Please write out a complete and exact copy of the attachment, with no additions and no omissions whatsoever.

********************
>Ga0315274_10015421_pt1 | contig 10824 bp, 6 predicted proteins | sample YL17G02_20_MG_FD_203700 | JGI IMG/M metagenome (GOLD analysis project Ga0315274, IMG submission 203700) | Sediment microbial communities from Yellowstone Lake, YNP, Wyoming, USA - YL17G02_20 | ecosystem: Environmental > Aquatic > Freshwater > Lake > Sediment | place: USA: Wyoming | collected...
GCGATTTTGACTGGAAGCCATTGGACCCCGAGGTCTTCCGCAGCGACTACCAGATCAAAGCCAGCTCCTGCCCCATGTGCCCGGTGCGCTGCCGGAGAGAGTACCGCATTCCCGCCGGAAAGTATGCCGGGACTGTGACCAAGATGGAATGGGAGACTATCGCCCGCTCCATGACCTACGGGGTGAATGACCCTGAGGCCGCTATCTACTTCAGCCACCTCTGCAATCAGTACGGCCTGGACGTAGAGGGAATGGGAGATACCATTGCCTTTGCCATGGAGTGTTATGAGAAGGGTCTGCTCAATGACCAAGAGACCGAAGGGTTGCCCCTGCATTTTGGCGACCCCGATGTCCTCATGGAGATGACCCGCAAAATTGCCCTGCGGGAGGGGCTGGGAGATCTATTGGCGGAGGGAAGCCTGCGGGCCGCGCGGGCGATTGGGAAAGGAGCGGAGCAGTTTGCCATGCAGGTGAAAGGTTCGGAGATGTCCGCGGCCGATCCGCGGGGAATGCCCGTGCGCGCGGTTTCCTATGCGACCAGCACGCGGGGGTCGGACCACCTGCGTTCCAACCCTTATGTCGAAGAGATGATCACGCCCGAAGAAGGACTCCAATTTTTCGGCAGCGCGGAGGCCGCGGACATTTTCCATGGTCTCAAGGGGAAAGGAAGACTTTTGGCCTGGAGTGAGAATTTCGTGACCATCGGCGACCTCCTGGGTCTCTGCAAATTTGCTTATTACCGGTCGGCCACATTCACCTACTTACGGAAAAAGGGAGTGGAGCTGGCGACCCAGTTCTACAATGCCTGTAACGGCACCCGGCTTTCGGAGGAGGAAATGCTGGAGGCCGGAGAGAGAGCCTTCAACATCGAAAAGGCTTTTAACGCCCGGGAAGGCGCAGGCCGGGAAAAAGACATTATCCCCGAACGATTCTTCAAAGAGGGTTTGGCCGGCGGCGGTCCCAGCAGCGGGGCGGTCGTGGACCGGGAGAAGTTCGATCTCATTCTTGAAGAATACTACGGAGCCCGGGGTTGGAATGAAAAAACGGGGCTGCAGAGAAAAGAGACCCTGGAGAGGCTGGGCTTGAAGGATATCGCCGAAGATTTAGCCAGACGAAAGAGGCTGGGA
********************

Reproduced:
>Ga0315274_10015421_pt1 | contig 10824 bp, 6 predicted proteins | sample YL17G02_20_MG_FD_203700 | JGI IMG/M metagenome (GOLD analysis project Ga0315274, IMG submission 203700) | Sediment microbial communities from Yellowstone Lake, YNP, Wyoming, USA - YL17G02_20 | ecosystem: Environmental > Aquatic > Freshwater > Lake > Sediment | place: USA: Wyoming | collected...
GCGATTTTGACTGGAAGCCATTGGACCCCGAGGTCTTCCGCAGCGACTACCAGATCAAAGCCAGCTCCTGCCCCATGTGCCCGGTGCGCTGCCGGAGAGAGTACCGCATTCCCGCCGGAAAGTATGCCGGGACTGTGACCAAGATGGAATGGGAGACTATCGCCCGCTCCATGACCTACGGGGTGAATGACCCTGAGGCCGCTATCTACTTCAGCCACCTCTGCAATCAGTACGGCCTGGACGTAGAGGGAATGGGAGATACCATTGCCTTTGCCATGGAGTGTTATGAGAAGGGTCTGCTCAATGACCAAGAGACCGAAGGGTTGCCCCTGCATTTTGGCGACCCCGATGTCCTCATGGAGATGACCCGCAAAATTGCCCTGCGGGAGGGGCTGGGAGATCTATTGGCGGAGGGAAGCCTGCGGGCCGCGCGGGCGATTGGGAAAGGAGCGGAGCAGTTTGCCATGCAGGTGAAAGGTTCGGAGATGTCCGCGGCCGATCCGCGGGGAATGCCCGTGCGCGCGGTTTCCTATGCGACCAGCACGCGGGGGTCGGACCACCTGCGTTCCAACCCTTATGTCGAAGAGATGATCACGCCCGAAGAAGGACTCCAATTTTTCGGCAGCGCGGAGGCCGCGGACATTTTCCATGGTCTCAAGGGGAAAGGAAGACTTTTGGCCTGGAGTGAGAATTTCGTGACCATCGGCGACCTCCTGGGTCTCTGCAAATTTGCTTATTACCGGTCGGCCACATTCACCTACTTACGGAAAAAGGGAGTGGAGCTGGCGACCCAGTTCTACAATGCCTGTAACGGCACCCGGCTTTCGGAGGAGGAAATGCTGGAGGCCGGAGAGAGAGCCTTCAACATCGAAAAGGCTTTTAACGCCCGGGAAGGCGCAGGCCGGGAAAAAGACATTATCCCCGAACGATTCTTCAAAGAGGGTTTGGCCGGCGGCGGTCCCAGCAGCGGGGCGGTCGTGGACCGGGAGAAGTTCGATCTCATTCTTGAAGAATACTACGGAGCCCGGGGTTGGAATGAAAAAACGGGGCTGCAGAGAAAAGAGACCCTGGAGAGGCTGGGCTTGAAGGATATCGCCGAAGATTTAGCCAGACGAAAGAGGCTGGGA